Self Regulation

Being safe requires a healthy dose of humility

When I was recently asked to fly from my home in Los Angeles to Paso Robles, I experienced an unfamiliar nervousness. Flying used to be second nature. It didn’t feel much more challenging than stepping into my car to drive to the grocery store. But I gave birth to a son in the summer of 2009, and flew fewer times in the past year and a half than I previously did in a week. I had lost my confidence and my proficiency.

A good friend was kind enough to lend me his airplane — a Grumman Tiger — for the flight to Paso Robles. I had helped him out with a biannual flight review about two months prior in the same airplane and I had about 15 hours of total time in that aircraft type. But prior to the most recent flight it had been four or five years since I had last flown a Tiger. I was definitely legal to fly and carry passengers, and I was also qualified under my friend’s insurance policy.

Yet I felt that it was the right thing to do to go for a familiarization flight. I simply didn’t want to dent the aluminum or worse… We tried to get together several times, but either our schedules clashed and the weather was bad. Fortunately we were able to meet up the morning of my trip to do some landings.

I’m glad we did. My friend’s Tiger is hangared at Whiteman airport, just a few miles north of the much busier Burbank airport — an airport I’m not very familiar with. Runway 12-30 is only 75 feet wide and just over 4,000 feet long. Several power lines surround the airport and great care must be taken to avoid the class C airspace that encircles Burbank. This makes the pattern around the airport very tight to the south. Fortunately there are three tall chimneys that serve as a perfect landmark for the edge of the class C.

There was an additional challenge the day of my flight. Santa Ana winds had disturbed the air in the Los Angeles area for the past few days, and they were still blowing. These winds bring nice warm temperatures from the Mojave Desert to the coast. It’s wonderful as long as you stay on the ground, but as soon as you get a few hundred feet above trouble can brew.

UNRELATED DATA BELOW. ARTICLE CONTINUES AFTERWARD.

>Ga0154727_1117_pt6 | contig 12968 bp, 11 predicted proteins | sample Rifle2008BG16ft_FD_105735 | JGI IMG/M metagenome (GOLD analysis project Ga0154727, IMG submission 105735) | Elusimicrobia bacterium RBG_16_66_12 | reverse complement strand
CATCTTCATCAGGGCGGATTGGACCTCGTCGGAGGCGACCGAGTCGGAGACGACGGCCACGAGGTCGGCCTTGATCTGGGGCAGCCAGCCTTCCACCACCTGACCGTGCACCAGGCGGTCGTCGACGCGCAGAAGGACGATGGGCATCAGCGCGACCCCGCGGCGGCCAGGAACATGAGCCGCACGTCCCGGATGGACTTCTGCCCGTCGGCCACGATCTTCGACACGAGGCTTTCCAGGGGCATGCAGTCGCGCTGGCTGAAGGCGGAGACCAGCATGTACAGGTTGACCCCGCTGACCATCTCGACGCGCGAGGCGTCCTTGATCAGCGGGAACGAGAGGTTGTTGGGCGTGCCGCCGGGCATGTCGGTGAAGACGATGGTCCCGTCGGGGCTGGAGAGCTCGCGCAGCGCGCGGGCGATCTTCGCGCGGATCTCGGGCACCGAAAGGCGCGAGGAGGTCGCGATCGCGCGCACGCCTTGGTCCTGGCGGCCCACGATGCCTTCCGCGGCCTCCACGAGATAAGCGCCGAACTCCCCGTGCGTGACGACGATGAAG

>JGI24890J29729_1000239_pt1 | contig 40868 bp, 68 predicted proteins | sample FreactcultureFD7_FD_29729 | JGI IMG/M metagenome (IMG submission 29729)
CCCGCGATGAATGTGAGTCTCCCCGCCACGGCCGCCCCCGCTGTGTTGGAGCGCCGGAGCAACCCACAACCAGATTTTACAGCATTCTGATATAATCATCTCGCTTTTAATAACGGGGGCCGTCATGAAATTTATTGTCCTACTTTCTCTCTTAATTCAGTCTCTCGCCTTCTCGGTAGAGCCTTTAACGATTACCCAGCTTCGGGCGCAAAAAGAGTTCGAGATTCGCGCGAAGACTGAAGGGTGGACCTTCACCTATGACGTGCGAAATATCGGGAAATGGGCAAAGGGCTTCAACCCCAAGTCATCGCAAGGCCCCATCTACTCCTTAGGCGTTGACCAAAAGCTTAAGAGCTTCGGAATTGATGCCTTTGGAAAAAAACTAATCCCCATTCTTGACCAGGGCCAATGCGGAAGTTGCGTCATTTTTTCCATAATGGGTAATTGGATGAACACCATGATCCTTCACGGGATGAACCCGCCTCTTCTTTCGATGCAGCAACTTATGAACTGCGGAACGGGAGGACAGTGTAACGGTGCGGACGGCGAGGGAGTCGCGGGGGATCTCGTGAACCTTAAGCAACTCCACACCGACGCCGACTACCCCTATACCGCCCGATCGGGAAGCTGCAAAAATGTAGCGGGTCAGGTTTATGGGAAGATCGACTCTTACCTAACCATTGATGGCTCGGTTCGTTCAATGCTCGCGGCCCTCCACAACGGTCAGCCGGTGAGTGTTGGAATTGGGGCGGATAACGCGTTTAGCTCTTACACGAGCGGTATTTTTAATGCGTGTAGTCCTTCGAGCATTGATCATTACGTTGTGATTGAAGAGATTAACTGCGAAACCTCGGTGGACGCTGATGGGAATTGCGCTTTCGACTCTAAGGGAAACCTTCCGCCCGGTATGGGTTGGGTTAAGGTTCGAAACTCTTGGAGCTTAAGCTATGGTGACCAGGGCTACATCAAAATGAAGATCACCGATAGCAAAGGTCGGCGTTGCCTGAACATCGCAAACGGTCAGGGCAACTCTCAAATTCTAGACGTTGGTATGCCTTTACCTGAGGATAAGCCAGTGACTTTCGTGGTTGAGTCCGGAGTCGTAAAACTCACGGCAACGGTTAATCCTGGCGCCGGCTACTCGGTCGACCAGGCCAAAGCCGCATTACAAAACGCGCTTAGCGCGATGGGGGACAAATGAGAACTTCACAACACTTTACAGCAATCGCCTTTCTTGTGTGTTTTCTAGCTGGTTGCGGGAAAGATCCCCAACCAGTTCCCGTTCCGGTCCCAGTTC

The wind was variable from 360 to 060 and also varied in strength — as strong as 18 knots. I know that’s not much (particularly for someone who has lived and flown in Kansas) but a tailwind is never a good thing. Even a few knots can make a landing extremely challenging. The tower controllers determined that the northeast winds prevailed and chose runway 30.

After going over some airspeed numbers and the layout of the panel, we taxied over to the runway and did a run-up. The Tiger hadn’t been flown for a while, so we had to burn off a little build up on the magnetos. But otherwise, the Tiger was happy and operational. I pushed the throttle forward and the Tiger gladly roared off the ground. Trees and hangars northeast of the runway disturbed the air, and the Tiger started shaking us around. But I had experienced much worse and it didn’t make me uncomfortable.

The airplane easily cleared the power lines and climbed to our pattern altitude — 2,000 feet. We were asked to follow a slow helicopter also doing pattern work, and with an apparent tailwind on downwind I slowed the Tiger and put in some flaps. Watching the smoke stacks, I turned base a little earlier than I would have, considering the position of the helicopter. I ended up overshooting the final approach path and had to do a couple of small s-turns on final.

As we got closer to the ground, the turbulence returned and I lost the wind lottery with a quartering tailwind. I always had a go-around in mind, but felt that I could safely get the Tiger on the ground. The plane touched down half way down the runway and I decided to make a full stop having received the option from the tower controller (I had planned on doing a touch-and-go). All in all, the landing was OK, but I was happy to have my friend in the right seat.

The following two landings were better and I felt more comfortable. While I’m quite confident that I wouldn’t have trashed the plane without my friend in the right seat, I felt that I had done the right thing by getting myself familiar before taking to the skies alone. A few challenging landings had restored my confidence and my flight to Paso Robles ended up being fun and relaxed.

I could have legally jumped into that Tiger and flown without any instructions or guidance. I am a flight instructor with several thousand hours in small airplanes. I had a current biannual and was also legal to take passengers. And I had plenty of time in the aircraft type to make the insurance companies happy. But all those facts aside, I hadn’t flown for a long time. I was out of practice and I wanted to be safe.

Athletes don’t get back to their full game potential after an injury for months. It takes recent practice. The next thing I need to tackle is my instrument proficiency. It will take a lot more work to make me comfortable and, more importantly, safe flying in the clouds.


New to Flying?


Already have an account?